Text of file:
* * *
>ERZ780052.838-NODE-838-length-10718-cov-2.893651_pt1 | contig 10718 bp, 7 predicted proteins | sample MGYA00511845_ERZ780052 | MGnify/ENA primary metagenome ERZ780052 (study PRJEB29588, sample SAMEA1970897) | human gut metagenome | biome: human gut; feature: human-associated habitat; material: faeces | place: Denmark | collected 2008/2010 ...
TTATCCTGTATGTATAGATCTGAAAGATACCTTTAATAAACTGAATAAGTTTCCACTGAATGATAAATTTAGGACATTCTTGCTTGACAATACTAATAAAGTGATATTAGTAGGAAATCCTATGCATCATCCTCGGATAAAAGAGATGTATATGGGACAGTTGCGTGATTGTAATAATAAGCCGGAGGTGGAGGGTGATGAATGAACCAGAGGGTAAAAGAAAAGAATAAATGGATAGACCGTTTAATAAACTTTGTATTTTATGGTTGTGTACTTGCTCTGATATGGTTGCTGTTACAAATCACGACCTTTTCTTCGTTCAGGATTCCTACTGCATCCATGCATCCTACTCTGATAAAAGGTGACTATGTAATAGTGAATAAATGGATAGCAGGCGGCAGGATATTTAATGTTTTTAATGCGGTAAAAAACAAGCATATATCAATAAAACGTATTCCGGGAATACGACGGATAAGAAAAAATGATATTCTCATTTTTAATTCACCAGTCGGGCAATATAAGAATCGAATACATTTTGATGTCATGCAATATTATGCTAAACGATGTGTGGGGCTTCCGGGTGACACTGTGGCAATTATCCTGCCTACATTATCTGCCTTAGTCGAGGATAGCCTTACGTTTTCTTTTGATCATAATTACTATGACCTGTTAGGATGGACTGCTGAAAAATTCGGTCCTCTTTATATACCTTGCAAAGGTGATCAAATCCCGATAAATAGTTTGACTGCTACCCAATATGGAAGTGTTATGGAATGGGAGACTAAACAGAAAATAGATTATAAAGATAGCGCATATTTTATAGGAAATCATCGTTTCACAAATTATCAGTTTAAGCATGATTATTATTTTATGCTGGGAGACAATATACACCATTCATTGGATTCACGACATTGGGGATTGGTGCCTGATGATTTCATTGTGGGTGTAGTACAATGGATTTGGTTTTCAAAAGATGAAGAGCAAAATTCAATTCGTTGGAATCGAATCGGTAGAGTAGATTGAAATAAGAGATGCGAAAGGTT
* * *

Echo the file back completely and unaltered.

>ERZ780052.838-NODE-838-length-10718-cov-2.893651_pt1 | contig 10718 bp, 7 predicted proteins | sample MGYA00511845_ERZ780052 | MGnify/ENA primary metagenome ERZ780052 (study PRJEB29588, sample SAMEA1970897) | human gut metagenome | biome: human gut; feature: human-associated habitat; material: faeces | place: Denmark | collected 2008/2010 ...
TTATCCTGTATGTATAGATCTGAAAGATACCTTTAATAAACTGAATAAGTTTCCACTGAATGATAAATTTAGGACATTCTTGCTTGACAATACTAATAAAGTGATATTAGTAGGAAATCCTATGCATCATCCTCGGATAAAAGAGATGTATATGGGACAGTTGCGTGATTGTAATAATAAGCCGGAGGTGGAGGGTGATGAATGAACCAGAGGGTAAAAGAAAAGAATAAATGGATAGACCGTTTAATAAACTTTGTATTTTATGGTTGTGTACTTGCTCTGATATGGTTGCTGTTACAAATCACGACCTTTTCTTCGTTCAGGATTCCTACTGCATCCATGCATCCTACTCTGATAAAAGGTGACTATGTAATAGTGAATAAATGGATAGCAGGCGGCAGGATATTTAATGTTTTTAATGCGGTAAAAAACAAGCATATATCAATAAAACGTATTCCGGGAATACGACGGATAAGAAAAAATGATATTCTCATTTTTAATTCACCAGTCGGGCAATATAAGAATCGAATACATTTTGATGTCATGCAATATTATGCTAAACGATGTGTGGGGCTTCCGGGTGACACTGTGGCAATTATCCTGCCTACATTATCTGCCTTAGTCGAGGATAGCCTTACGTTTTCTTTTGATCATAATTACTATGACCTGTTAGGATGGACTGCTGAAAAATTCGGTCCTCTTTATATACCTTGCAAAGGTGATCAAATCCCGATAAATAGTTTGACTGCTACCCAATATGGAAGTGTTATGGAATGGGAGACTAAACAGAAAATAGATTATAAAGATAGCGCATATTTTATAGGAAATCATCGTTTCACAAATTATCAGTTTAAGCATGATTATTATTTTATGCTGGGAGACAATATACACCATTCATTGGATTCACGACATTGGGGATTGGTGCCTGATGATTTCATTGTGGGTGTAGTACAATGGATTTGGTTTTCAAAAGATGAAGAGCAAAATTCAATTCGTTGGAATCGAATCGGTAGAGTAGATTGAAATAAGAGATGCGAAAGGTT